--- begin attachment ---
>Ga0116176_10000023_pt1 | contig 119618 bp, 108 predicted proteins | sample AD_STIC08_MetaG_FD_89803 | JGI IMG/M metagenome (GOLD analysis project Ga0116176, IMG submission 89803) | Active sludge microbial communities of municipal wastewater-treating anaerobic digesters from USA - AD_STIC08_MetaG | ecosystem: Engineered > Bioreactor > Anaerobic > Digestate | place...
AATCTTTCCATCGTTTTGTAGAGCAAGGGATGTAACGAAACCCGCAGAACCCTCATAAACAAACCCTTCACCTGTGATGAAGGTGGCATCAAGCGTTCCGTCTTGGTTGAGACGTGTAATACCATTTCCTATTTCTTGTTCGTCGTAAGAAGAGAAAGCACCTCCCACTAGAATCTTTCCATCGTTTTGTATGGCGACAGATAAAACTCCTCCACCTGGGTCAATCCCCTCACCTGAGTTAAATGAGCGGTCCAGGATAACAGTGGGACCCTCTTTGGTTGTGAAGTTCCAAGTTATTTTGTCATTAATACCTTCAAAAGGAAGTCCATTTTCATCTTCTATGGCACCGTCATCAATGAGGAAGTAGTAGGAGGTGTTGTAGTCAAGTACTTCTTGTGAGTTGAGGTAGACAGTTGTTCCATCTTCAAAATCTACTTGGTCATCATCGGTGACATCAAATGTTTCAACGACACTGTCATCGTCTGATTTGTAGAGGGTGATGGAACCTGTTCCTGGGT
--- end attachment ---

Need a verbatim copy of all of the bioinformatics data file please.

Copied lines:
>Ga0116176_10000023_pt1 | contig 119618 bp, 108 predicted proteins | sample AD_STIC08_MetaG_FD_89803 | JGI IMG/M metagenome (GOLD analysis project Ga0116176, IMG submission 89803) | Active sludge microbial communities of municipal wastewater-treating anaerobic digesters from USA - AD_STIC08_MetaG | ecosystem: Engineered > Bioreactor > Anaerobic > Digestate | place...
AATCTTTCCATCGTTTTGTAGAGCAAGGGATGTAACGAAACCCGCAGAACCCTCATAAACAAACCCTTCACCTGTGATGAAGGTGGCATCAAGCGTTCCGTCTTGGTTGAGACGTGTAATACCATTTCCTATTTCTTGTTCGTCGTAAGAAGAGAAAGCACCTCCCACTAGAATCTTTCCATCGTTTTGTATGGCGACAGATAAAACTCCTCCACCTGGGTCAATCCCCTCACCTGAGTTAAATGAGCGGTCCAGGATAACAGTGGGACCCTCTTTGGTTGTGAAGTTCCAAGTTATTTTGTCATTAATACCTTCAAAAGGAAGTCCATTTTCATCTTCTATGGCACCGTCATCAATGAGGAAGTAGTAGGAGGTGTTGTAGTCAAGTACTTCTTGTGAGTTGAGGTAGACAGTTGTTCCATCTTCAAAATCTACTTGGTCATCATCGGTGACATCAAATGTTTCAACGACACTGTCATCGTCTGATTTGTAGAGGGTGATGGAACCTGTTCCTGGGT